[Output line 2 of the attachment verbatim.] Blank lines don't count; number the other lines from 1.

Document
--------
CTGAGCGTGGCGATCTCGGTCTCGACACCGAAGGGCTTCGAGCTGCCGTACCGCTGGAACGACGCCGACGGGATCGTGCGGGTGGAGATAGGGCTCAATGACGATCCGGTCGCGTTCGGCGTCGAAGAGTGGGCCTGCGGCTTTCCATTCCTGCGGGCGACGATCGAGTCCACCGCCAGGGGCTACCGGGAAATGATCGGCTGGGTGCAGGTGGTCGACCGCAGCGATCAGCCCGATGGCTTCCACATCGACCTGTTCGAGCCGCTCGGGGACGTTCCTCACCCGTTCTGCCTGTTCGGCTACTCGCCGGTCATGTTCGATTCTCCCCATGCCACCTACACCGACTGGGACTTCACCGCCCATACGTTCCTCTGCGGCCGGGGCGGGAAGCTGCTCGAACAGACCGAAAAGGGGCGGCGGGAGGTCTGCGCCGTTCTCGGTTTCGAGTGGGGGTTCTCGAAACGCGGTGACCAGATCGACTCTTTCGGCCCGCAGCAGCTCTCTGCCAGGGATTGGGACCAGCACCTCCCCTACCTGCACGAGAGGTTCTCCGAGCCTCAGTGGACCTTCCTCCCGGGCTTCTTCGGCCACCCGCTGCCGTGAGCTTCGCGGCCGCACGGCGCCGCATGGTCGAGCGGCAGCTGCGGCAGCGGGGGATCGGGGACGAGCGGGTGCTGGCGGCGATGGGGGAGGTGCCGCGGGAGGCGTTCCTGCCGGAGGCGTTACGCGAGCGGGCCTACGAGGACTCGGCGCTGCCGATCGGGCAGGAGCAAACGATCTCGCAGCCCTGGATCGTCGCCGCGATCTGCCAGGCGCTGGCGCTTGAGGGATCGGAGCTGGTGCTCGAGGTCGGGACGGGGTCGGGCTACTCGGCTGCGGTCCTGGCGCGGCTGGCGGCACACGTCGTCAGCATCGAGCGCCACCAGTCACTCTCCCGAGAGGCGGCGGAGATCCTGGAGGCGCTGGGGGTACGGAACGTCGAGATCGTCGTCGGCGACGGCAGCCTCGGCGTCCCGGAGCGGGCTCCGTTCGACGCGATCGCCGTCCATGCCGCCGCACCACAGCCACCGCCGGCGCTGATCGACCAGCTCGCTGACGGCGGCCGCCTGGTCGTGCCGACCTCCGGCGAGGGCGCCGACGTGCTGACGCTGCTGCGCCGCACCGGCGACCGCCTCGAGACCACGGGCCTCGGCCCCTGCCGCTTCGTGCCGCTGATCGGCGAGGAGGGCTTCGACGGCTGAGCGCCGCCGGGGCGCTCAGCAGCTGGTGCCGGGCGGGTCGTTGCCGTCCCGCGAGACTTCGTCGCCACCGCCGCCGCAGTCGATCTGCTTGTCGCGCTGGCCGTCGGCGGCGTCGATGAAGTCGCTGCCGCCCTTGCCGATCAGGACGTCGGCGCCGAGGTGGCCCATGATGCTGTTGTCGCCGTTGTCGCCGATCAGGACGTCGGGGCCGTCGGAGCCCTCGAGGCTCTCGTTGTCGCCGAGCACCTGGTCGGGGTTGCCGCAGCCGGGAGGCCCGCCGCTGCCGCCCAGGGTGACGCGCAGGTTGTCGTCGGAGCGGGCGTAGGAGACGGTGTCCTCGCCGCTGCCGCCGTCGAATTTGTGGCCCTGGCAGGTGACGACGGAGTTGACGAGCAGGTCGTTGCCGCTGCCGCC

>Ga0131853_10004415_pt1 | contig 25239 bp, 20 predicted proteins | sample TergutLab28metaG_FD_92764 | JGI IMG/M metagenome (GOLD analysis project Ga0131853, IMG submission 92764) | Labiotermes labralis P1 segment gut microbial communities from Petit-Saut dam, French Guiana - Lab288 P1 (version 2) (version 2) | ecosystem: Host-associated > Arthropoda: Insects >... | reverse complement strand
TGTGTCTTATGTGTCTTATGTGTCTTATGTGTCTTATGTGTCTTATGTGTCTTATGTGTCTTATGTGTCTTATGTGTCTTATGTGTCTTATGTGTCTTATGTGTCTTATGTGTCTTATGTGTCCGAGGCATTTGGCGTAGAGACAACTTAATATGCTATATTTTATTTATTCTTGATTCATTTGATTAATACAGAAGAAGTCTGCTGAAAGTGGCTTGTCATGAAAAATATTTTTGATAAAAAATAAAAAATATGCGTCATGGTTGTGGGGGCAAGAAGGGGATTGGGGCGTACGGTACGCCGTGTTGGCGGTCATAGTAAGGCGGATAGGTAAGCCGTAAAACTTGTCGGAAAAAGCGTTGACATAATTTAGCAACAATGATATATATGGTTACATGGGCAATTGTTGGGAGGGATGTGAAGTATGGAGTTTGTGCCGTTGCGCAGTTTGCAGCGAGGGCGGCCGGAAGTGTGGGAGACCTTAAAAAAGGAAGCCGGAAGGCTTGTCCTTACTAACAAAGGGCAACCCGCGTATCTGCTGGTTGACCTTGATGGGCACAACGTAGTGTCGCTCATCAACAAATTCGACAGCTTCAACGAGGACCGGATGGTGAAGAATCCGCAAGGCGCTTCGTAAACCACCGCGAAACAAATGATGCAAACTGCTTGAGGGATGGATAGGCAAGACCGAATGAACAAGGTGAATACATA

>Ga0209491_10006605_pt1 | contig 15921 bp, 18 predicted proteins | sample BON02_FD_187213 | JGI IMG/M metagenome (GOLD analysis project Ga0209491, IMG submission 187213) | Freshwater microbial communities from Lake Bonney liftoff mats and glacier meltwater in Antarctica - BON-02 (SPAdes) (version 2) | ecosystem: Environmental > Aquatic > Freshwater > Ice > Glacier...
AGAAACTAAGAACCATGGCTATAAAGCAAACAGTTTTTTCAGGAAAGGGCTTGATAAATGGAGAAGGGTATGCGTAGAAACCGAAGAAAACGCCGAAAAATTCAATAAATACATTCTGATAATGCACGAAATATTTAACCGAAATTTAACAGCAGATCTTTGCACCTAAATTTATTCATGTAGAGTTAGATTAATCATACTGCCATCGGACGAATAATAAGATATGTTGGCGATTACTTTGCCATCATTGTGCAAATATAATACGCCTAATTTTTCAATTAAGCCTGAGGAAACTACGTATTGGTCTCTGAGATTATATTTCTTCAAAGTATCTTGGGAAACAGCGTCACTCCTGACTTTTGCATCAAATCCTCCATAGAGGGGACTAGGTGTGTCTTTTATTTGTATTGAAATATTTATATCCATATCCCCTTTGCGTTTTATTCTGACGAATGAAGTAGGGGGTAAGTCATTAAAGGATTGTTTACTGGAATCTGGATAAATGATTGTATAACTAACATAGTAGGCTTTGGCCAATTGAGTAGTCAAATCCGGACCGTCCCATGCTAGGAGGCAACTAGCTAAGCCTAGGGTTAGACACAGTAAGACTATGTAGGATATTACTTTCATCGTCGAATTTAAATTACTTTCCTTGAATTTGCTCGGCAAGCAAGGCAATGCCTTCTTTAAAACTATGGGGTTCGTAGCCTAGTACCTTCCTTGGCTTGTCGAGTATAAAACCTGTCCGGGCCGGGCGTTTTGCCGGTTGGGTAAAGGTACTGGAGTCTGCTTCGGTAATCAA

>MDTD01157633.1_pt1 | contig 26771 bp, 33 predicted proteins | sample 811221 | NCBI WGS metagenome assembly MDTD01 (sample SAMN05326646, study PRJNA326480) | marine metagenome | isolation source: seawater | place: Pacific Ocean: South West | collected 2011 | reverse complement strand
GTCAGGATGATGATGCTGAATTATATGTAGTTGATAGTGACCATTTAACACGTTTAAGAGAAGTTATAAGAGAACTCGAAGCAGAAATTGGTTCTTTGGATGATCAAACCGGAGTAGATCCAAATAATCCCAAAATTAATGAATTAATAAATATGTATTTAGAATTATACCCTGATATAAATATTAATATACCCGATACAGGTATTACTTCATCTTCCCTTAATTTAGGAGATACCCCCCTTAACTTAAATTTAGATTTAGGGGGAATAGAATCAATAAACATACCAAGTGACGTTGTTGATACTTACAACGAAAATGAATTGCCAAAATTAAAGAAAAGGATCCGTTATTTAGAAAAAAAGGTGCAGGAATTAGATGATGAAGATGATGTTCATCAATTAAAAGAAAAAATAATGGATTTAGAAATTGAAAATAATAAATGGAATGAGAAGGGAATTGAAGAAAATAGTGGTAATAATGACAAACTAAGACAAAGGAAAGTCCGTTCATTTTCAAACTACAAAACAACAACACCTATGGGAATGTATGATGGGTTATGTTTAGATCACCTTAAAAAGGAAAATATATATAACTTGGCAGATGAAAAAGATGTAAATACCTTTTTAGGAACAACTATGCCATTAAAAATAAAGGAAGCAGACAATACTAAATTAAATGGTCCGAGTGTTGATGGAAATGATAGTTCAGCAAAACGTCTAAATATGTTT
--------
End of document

>Ga0131853_10004415_pt1 | contig 25239 bp, 20 predicted proteins | sample TergutLab28metaG_FD_92764 | JGI IMG/M metagenome (GOLD analysis project Ga0131853, IMG submission 92764) | Labiotermes labralis P1 segment gut microbial communities from Petit-Saut dam, French Guiana - Lab288 P1 (version 2) (version 2) | ecosystem: Host-associated > Arthropoda: Insects >... | reverse complement strand